Experimental Archaeology and Archaeobotany: Contemporary interdisciplinary practices in Aegean Archaeology

On the 31st of March, PhD candidate Alexandra Kriti will be in Rethymno (Crete, Greece) to offer a lecture for the Archaeology Unit of the University of Crete:

Experimental Archaeology and Archaeobotany: Contemporary interdisciplinary practices in  Aegean Archaeology
Alexandra Kriti, Catalan Institute of Classical Archaeology
31/03/23 19.30h (Greek time)

Within the research frame of ‘DarkRevisited’ (PI Dr Alexandra Livarda, Ramon y Cajal Researcher at The Catalan Insititute of Classical Archaeology ICAC, Project  I+D+i PID2019-107605GB-100), my ongoing PhD research aims to contribute towards the creation of a new tool that will utilize AI in order to suggest the origin of landrace of charred barley grains.

A proud Alexandra Kriti showcasing the ripen crop in the closed experimental fields in 2021

Experimental barley cultivations were undertaken for 2 years at the premises of ELGO Demeter in Thermi Thessalonikis, utilizing grain from the Greek Gene Bank. A total of (21) traditional landraces of barley were cultivated under various sets of controlled conditions. Throughout the plants’ growth circle, the crop was systematically monitored and tended utilizing a variety of methods to extract a plethora of agronomical data.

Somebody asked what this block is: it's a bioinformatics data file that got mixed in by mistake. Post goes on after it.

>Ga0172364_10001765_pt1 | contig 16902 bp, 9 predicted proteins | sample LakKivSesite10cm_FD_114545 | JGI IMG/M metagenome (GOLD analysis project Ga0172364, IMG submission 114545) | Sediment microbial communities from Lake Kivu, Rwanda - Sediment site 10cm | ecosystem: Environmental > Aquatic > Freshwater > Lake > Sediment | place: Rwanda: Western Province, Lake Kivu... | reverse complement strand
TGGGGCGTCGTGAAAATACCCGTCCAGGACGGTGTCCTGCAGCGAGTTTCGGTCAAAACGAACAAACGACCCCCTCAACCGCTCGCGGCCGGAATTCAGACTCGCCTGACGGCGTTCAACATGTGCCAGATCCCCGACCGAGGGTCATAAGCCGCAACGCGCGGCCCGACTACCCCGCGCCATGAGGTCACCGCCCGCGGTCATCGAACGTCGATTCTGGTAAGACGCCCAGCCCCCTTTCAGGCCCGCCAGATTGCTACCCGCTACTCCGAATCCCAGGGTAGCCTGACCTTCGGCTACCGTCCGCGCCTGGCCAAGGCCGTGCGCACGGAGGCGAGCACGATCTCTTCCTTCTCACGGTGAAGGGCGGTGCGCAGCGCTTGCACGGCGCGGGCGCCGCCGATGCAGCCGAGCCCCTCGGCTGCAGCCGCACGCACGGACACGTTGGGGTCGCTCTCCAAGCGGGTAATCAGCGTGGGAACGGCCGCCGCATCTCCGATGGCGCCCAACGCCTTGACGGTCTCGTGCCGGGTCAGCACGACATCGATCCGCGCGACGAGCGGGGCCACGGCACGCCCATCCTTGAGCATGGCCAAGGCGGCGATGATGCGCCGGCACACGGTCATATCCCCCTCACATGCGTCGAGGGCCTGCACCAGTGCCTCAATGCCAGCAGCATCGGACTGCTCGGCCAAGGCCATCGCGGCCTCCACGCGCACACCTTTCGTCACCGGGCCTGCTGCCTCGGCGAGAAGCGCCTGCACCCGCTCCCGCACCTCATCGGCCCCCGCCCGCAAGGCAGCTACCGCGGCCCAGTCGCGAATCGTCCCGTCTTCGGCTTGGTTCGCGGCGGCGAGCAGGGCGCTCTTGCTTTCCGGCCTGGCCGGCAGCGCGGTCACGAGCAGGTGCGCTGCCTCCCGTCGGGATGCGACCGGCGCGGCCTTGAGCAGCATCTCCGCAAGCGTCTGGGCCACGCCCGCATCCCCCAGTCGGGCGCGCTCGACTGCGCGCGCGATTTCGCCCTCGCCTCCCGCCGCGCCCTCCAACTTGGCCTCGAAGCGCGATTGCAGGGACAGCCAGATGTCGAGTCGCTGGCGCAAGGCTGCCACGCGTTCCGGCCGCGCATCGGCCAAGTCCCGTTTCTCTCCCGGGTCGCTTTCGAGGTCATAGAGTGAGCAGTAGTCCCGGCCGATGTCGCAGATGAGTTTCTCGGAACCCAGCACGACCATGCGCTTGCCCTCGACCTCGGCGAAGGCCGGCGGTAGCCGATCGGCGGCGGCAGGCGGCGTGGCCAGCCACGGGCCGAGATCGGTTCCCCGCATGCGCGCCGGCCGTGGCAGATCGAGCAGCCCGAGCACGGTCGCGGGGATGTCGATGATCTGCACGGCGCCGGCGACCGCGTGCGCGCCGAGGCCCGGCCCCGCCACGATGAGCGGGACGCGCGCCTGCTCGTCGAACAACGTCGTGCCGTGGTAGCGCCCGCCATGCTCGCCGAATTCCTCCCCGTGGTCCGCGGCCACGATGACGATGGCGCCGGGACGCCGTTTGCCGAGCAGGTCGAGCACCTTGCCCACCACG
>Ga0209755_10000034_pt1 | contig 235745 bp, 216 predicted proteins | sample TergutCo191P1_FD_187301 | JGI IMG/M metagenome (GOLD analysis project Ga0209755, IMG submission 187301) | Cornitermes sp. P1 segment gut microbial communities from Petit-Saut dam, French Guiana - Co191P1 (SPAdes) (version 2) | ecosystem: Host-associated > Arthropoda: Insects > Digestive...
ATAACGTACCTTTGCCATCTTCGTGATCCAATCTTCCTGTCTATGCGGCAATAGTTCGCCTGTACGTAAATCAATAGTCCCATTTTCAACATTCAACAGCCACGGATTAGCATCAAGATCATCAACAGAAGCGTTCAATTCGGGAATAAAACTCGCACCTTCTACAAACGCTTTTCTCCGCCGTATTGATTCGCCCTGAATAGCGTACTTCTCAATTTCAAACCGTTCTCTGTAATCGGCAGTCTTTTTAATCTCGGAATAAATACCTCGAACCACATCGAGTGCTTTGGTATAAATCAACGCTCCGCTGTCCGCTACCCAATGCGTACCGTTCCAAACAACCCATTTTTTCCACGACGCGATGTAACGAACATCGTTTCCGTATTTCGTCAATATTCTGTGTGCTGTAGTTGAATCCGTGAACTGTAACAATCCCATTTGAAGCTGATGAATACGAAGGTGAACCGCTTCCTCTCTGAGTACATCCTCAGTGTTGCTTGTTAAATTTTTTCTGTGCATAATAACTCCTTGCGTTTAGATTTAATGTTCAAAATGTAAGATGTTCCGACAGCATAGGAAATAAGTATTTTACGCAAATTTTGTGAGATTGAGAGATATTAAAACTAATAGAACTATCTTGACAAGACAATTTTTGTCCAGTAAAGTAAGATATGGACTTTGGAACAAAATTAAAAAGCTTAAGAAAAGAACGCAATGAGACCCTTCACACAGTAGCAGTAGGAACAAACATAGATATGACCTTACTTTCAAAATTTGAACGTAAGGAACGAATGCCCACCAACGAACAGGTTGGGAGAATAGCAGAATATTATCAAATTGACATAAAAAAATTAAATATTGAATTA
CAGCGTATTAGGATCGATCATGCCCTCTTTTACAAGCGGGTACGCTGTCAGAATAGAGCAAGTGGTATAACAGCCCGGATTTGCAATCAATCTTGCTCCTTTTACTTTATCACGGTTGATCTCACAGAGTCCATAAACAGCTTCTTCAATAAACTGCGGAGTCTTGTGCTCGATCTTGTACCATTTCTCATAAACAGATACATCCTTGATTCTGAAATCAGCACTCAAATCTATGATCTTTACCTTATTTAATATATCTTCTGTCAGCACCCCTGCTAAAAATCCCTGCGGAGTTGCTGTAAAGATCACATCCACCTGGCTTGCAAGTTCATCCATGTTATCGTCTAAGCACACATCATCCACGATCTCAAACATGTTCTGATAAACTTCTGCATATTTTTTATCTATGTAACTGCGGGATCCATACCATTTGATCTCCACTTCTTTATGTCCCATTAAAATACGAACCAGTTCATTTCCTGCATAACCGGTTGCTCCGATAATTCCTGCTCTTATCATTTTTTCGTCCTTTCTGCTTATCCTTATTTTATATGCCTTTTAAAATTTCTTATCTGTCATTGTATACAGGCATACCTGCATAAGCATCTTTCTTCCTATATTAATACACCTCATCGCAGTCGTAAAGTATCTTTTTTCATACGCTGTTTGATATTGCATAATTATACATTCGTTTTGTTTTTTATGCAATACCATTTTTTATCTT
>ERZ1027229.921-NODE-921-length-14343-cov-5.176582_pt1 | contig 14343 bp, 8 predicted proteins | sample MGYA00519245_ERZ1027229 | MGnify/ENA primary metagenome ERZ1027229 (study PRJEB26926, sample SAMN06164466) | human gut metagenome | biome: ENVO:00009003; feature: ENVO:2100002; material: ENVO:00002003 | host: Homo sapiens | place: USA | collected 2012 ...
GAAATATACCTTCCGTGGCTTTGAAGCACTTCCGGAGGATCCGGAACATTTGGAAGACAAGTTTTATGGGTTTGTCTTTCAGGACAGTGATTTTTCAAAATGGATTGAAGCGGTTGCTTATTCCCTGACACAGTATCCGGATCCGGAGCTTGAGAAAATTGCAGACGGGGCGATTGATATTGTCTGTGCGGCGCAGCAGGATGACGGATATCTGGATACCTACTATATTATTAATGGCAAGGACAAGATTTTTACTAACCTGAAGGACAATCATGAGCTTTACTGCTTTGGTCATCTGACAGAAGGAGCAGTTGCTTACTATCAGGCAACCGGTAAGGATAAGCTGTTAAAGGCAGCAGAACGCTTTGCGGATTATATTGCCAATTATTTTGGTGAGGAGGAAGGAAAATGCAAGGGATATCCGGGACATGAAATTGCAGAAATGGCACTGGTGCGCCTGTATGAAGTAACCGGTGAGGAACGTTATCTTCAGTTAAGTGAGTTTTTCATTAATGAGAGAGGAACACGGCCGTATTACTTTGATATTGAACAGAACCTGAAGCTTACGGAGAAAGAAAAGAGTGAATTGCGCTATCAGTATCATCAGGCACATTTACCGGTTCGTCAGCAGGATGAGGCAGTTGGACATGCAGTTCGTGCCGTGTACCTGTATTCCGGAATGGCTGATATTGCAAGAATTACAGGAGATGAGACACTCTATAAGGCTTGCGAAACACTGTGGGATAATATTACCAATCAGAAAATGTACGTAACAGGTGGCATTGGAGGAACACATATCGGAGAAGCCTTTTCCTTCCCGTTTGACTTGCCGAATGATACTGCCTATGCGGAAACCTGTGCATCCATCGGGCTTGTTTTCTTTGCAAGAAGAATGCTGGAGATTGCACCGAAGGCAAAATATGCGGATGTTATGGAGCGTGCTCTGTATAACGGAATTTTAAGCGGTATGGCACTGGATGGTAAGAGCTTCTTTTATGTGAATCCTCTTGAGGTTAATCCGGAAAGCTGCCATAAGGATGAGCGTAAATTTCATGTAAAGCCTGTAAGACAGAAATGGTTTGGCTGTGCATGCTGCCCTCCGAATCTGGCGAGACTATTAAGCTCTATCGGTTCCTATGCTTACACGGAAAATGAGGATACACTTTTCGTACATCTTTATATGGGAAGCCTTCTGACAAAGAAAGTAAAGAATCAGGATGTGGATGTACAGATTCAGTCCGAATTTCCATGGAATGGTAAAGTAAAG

The harvested grain is analysed further with the use of a high precision 3D scanner. The 3D images of the grains are used to extract Geometric Morphometric data, that are providing with rich information on the morphology of each grain. Those data are then fed into a algorithm, that is gradually trained to recognize and identify the different landraces based on their morphology.

A series of subsequent charring experiments will help us investigate the impact of charring on the morphology of the grains. As such, the charring effect will be considered as a set of GMM data that will be fed into the algorithm. Consequently, the algorithm will be able to recognize and identify charred barley grains by origin ie.landrace.

This new tool will revolutionize the discipline of archaeobotany, providing a cheap and reliable method to access small assemblages of charred grain reliably. Furthermore, the synergy of archaeology and agronomy, are providing the opportunity to further expand our knowledge on biodiversity, agricultural planning and decision making, as well as informing agronomy on current challenges, such as climate change. 

Research funded by:

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